The history and legacy of the Second World War can be seen all around us in Brooklyn. Once home to hundreds of factories, shipyards, and warehouses, and responsible for sending millions of service members off to the front lines, Brooklyn was arguably one of the most important communities in waging and winning the war. Using locations from communities across Brooklyn—including famous sites like the Brooklyn Navy Yard and Brooklyn Army Terminal, and lesser-known sites that help tell stories about labor, housing, and culture—as well as primary source documents and oral histories, this program will help illuminate Brooklynites’ experience of World War II.
The (Re)connecting Brooklyn’s History series brings the fascinating work of historians to an audience of students and educators through online presentations and resources for sustained engagement with local history topics.
With the recent release of a feasibility study by the MTA on the “Interborough Express,” a little-known stretch of train tracks is suddenly in the news. The Bay Ridge Branch is a critical link in the freight rail network of New York Harbor and Long Island, carrying goods like construction materials, chemicals, and beer, and connecting with the Hell Gate Bridge and the city’s last cross-harbor rail barge terminal. This proposal would utilize the branch for both freight and commuter rail service, linking with the NYC subway and providing a direct route through southern and eastern Brooklyn and Queens without the need to travel through Manhattan. In this virtual program, we will look at the history of the Bay Ridge Branch, its current use and future potential, and its connection to the long-planned Cross-Harbor Rail Tunnel.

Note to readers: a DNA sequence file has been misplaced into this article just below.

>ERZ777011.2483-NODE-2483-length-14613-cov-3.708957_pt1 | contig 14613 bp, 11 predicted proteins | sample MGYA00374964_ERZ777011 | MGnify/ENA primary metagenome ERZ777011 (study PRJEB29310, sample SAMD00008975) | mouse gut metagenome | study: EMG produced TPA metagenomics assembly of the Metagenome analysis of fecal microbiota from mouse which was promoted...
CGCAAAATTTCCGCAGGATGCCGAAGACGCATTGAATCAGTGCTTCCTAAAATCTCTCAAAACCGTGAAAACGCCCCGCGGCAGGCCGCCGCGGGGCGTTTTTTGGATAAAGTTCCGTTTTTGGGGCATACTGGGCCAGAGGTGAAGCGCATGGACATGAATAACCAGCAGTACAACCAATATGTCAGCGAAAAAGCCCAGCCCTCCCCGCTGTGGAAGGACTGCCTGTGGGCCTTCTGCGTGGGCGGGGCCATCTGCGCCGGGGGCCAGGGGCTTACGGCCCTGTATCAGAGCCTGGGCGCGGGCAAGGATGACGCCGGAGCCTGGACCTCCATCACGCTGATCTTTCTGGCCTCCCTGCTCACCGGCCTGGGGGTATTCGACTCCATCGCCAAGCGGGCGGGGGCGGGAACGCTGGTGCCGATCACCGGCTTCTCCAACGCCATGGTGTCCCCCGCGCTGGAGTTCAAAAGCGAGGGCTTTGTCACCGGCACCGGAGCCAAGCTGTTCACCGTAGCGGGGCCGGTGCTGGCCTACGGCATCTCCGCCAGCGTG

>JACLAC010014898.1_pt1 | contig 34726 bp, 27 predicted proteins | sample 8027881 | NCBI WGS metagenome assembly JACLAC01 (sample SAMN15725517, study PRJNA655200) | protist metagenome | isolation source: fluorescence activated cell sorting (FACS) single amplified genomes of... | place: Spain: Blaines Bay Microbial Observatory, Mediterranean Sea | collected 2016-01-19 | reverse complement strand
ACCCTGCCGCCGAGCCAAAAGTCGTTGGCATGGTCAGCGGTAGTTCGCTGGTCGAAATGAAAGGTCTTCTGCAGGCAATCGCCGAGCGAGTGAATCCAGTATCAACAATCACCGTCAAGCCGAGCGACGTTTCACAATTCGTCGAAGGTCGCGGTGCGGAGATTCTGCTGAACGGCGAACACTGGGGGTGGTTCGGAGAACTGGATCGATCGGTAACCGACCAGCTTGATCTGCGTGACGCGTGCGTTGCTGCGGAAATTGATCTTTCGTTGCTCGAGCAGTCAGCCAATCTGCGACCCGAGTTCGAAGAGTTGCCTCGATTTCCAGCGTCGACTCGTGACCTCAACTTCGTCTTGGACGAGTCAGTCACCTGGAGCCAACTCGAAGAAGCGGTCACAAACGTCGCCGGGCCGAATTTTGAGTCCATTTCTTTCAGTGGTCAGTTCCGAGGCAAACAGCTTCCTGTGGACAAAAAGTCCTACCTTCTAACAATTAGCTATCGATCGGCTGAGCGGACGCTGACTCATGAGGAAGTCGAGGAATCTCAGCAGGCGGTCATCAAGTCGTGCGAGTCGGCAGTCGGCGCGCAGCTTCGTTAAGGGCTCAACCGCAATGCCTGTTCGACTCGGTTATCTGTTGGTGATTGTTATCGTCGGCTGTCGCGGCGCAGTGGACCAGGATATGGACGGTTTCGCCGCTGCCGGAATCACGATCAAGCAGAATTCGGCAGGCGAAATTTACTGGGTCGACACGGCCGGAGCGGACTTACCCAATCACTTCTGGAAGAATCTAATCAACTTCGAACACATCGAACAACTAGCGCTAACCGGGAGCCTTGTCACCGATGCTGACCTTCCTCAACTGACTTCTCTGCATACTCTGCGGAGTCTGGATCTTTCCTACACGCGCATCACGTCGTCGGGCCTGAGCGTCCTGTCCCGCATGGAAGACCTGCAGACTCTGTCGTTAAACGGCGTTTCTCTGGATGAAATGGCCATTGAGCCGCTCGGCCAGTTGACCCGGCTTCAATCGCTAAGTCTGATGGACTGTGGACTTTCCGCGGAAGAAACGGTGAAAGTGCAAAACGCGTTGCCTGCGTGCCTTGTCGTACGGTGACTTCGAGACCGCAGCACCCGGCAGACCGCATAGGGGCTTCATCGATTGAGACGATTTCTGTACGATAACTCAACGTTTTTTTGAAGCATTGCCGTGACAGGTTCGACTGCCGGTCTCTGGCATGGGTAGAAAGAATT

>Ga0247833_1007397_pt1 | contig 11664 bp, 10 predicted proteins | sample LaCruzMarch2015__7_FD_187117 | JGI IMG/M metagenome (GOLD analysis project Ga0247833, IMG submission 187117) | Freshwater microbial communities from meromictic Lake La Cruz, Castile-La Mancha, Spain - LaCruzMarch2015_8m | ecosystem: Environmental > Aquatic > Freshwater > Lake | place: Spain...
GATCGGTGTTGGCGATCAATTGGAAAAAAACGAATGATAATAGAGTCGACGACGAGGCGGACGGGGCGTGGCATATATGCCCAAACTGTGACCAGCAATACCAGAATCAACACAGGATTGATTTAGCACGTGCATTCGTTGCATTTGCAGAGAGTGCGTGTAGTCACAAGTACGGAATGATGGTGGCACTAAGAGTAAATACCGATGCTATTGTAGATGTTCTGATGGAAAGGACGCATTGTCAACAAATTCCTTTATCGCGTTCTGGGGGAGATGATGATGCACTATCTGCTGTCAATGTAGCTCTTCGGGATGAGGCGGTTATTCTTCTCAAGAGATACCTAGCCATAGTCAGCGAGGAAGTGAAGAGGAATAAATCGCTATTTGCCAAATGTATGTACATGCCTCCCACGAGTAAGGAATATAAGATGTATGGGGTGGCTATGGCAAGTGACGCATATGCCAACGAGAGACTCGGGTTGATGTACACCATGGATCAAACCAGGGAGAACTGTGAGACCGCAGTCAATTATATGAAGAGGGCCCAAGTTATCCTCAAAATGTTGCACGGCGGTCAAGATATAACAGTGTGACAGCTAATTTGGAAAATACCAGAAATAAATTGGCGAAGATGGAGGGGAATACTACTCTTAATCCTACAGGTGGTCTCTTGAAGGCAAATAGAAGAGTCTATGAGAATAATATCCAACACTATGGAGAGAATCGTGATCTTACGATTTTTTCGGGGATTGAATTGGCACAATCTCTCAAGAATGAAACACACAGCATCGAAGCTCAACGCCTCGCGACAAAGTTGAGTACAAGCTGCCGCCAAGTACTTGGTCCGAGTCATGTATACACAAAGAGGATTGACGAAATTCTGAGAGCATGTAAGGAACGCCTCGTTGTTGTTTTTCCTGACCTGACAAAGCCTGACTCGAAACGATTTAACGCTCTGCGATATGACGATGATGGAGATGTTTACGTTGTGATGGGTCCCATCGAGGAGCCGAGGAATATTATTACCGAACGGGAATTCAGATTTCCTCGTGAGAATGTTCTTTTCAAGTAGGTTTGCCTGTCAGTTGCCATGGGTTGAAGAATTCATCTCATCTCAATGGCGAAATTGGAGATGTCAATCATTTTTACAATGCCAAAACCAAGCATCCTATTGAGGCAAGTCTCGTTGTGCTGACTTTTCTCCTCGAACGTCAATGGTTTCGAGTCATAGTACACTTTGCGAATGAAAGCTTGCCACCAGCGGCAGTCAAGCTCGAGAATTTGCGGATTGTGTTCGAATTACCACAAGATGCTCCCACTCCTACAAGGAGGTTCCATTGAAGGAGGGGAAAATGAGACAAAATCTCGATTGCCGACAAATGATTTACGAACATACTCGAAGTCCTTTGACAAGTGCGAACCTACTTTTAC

Celebrate Valentine’s Day as we share some of our favorite love stories from history from the places that we work. We will share long-distance love letters from World War II, milestone weddings in Prospect Park, workplace romances at the Brooklyn Navy Yard, and people who found their loves in public markets. We will share artifacts, newspaper clippings, oral histories, and more from various archives, and we invite participants to share their own love stories and family histories in this Zoom meeting.
Concrete is the world’s most ubiquitous building material, and many important milestones of its development took place in Brooklyn. In this virtual program, we will examine concrete’s history, production, and chemistry, then discuss some of the landmark structures that drove the development of steel-reinforced concrete in the late nineteenth and early twentieth centuries. From Gowanus to DUMBO, Prospect Park to the Brooklyn Navy Yard, we will look at monumental buildings and small details designed by some renowned architects, including Cass Gilbert, Albert Kahn, and Calvert Vaux.
On Thanksgiving, we’re looking back at an unsung hero of the holiday during World War II, a merchant ship called SS Great Republic. This ship helped execute the great turkey-lift of 1944, delivering turkey to nearly two million American soldiers fighting in Europe. As we’ll discover, delivering this meal stretched the military’s supply chain, and the New York Port of Embarkation, to its limits.